Last year, Monique White asked Occupy activists, who had set up in a plaza in downtown Minneapolis, to help her fight foreclosure of her north Minneapolis home.
“She decided in the midst of that fight to begin planting a garden,” said Occupy Homes MN member Jillia Pessenda. “Even when the bank was trying to take her home, she was planting roots and planting seeds of change.”
White was one of the first homeowners in the country to successfully renegotiate her mortgage with the help of Occupy activists. That victory helped spawn the Occupy Homes movement across the country, as Occupy activists shifted their focus from public plazas to foreclosed houses, Pessenda said.
About 45 activists from Occupy Homes groups across the country are in Minneapolis this week to meet, strategize and eat food from White’s garden.
The world of foreclosure can be complex; many home loans are no longer owned by the banks that initially gave them (which is among the issues that spurred the Los Angeles city attorney to file a lawsuit against Minneapolis-based US Bank).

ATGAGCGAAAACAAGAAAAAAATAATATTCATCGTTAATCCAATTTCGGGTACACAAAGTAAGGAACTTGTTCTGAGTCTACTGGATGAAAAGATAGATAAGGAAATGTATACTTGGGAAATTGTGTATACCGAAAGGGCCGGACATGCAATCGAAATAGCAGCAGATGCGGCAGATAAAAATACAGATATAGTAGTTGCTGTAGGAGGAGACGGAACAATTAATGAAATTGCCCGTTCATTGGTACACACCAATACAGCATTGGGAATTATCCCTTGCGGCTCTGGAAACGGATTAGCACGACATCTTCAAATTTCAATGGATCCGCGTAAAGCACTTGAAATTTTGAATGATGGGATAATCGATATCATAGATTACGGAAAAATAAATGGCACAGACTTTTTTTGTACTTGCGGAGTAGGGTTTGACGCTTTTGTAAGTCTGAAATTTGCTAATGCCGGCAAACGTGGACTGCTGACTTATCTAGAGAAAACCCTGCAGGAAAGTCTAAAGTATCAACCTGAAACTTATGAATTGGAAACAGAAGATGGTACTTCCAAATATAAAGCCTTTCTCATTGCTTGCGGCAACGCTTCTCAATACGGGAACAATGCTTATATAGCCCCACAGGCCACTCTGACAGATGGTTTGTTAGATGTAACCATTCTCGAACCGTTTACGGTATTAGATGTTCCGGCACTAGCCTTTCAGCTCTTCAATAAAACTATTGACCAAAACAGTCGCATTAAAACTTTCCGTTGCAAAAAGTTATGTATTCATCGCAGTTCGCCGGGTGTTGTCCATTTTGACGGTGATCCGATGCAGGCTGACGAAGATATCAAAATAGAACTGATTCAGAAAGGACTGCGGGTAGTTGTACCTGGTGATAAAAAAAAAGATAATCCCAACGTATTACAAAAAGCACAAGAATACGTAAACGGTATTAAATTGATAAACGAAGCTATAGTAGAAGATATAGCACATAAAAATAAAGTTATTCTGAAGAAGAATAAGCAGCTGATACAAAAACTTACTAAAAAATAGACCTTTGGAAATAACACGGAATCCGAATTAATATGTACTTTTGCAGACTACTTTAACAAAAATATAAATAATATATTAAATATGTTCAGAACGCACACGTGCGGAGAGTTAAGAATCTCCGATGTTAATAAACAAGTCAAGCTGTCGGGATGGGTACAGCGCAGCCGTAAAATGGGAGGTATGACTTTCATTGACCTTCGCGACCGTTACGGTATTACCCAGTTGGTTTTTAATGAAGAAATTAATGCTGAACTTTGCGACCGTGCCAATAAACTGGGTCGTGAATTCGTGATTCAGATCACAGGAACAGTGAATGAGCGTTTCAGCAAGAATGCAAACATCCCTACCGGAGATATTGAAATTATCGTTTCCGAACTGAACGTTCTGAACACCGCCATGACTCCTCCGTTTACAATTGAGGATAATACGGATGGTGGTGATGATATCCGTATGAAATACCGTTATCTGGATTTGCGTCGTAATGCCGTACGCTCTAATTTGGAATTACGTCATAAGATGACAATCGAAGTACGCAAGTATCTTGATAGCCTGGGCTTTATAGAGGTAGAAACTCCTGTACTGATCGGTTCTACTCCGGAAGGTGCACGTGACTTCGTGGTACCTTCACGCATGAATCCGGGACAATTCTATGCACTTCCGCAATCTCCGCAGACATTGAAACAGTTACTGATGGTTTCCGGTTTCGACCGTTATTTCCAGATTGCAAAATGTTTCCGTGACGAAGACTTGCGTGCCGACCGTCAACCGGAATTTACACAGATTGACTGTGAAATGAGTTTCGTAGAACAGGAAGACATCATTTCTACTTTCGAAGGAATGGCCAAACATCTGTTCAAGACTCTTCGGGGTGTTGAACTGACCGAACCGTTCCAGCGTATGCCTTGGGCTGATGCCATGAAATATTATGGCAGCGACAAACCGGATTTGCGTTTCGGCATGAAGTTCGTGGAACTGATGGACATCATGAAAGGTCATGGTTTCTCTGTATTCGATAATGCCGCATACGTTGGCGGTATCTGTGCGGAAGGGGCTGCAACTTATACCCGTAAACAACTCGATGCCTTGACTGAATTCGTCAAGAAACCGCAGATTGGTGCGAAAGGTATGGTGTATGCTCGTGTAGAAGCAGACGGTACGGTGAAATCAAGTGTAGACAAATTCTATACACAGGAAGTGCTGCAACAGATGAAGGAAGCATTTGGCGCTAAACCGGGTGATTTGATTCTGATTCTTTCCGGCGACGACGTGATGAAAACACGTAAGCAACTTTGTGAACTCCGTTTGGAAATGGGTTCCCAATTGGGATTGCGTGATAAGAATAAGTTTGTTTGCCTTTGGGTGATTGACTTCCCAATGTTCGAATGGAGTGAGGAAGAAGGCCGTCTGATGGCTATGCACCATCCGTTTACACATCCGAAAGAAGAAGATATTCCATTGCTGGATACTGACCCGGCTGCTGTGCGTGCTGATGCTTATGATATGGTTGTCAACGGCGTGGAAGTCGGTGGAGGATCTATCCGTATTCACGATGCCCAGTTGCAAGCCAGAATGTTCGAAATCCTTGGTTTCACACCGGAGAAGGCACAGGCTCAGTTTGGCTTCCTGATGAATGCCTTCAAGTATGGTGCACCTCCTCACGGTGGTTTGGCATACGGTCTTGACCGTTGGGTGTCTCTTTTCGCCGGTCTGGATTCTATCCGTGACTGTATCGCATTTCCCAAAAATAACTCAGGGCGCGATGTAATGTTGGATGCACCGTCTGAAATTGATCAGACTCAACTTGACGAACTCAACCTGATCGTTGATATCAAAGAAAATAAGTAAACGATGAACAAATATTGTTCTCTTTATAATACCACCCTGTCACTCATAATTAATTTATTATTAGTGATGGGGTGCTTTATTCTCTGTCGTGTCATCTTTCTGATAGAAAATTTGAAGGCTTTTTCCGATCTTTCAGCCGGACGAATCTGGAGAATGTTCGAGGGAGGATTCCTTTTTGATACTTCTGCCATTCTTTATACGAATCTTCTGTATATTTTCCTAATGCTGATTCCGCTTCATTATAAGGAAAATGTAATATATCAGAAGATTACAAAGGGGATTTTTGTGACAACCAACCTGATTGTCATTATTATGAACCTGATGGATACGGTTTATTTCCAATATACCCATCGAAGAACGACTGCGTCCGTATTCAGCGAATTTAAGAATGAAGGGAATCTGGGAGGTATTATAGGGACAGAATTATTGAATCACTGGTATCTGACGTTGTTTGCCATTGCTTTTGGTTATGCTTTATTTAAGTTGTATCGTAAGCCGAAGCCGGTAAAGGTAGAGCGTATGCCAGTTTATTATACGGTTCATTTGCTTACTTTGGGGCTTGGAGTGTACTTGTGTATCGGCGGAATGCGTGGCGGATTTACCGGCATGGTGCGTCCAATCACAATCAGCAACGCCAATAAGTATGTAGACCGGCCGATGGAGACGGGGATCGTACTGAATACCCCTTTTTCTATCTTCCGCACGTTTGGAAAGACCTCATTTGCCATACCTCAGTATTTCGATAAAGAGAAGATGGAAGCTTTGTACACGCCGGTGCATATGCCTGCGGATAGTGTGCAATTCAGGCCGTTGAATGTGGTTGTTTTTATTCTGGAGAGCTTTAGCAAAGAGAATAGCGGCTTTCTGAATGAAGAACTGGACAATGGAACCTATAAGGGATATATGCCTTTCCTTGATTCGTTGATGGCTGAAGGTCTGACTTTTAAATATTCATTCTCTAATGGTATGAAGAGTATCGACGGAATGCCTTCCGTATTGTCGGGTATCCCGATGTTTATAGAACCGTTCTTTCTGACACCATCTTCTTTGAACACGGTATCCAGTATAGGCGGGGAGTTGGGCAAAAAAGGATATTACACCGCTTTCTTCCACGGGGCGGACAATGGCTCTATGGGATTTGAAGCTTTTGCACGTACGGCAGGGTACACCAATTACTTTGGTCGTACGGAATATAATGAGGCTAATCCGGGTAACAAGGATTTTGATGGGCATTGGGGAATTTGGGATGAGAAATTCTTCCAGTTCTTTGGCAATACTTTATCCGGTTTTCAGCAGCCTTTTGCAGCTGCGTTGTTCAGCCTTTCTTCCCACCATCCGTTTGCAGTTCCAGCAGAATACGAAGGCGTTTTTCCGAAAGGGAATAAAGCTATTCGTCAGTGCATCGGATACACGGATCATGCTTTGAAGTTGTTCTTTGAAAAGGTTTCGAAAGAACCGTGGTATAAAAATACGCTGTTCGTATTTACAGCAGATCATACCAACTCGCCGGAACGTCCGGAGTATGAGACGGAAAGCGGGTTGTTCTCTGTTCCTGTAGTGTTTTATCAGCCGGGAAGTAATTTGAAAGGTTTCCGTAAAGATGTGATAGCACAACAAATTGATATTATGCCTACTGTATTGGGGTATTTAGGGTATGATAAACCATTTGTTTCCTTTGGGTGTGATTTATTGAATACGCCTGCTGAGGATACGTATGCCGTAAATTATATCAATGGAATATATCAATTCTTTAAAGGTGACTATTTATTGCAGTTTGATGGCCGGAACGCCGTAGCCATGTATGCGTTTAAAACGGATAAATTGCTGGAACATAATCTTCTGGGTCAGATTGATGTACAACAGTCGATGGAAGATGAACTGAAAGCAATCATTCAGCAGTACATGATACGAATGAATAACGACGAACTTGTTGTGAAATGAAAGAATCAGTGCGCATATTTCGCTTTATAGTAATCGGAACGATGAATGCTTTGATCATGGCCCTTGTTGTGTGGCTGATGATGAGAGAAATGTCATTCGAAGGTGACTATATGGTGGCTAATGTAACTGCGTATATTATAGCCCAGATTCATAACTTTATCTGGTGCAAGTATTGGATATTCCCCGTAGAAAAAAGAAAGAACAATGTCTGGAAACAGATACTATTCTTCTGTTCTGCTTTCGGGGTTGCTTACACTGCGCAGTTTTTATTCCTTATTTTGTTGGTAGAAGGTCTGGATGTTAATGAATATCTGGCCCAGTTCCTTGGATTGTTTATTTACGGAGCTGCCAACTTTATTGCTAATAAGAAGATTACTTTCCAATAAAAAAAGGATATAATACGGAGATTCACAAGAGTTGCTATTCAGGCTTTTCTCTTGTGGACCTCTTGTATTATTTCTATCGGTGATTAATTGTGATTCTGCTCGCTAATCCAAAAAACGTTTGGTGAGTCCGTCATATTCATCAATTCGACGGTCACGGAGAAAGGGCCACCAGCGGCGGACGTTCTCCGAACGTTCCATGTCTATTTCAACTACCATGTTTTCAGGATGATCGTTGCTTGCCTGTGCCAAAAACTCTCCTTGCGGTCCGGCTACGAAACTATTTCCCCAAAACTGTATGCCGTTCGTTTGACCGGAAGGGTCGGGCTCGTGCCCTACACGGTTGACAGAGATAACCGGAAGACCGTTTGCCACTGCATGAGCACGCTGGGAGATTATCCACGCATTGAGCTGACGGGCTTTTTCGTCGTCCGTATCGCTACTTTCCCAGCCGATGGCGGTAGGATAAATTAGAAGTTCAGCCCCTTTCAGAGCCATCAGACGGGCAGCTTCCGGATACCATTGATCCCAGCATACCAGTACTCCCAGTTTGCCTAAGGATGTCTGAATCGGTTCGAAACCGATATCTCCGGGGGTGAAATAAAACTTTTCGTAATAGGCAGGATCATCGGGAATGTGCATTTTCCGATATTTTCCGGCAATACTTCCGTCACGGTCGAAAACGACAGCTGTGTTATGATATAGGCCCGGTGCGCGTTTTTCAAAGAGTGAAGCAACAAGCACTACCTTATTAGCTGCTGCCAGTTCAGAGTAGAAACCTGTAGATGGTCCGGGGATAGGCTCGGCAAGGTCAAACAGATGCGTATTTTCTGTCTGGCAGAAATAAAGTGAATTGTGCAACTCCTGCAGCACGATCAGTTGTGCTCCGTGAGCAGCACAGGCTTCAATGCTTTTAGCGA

Even though her group only usually makes headlines when its members are arrested or a house is evicted, Pessenda said they’ve stayed busy with more long-term work.
Occupy Homes MN found out yesterday that they won a loan modification on a mortgage for a home in Coon Rapids. Bank of America confirmed in a statement to MPR News that the homeowners had been offered a trial loan modification, and that the bank will rescind the foreclosure sale after three months of payments.
In Minnesota, the foreclosure rate has started to slightly decline, although a February report from HousingLink found that it was transforming from a problem caused by sub-prime mortgages to a problem caused by unemployment.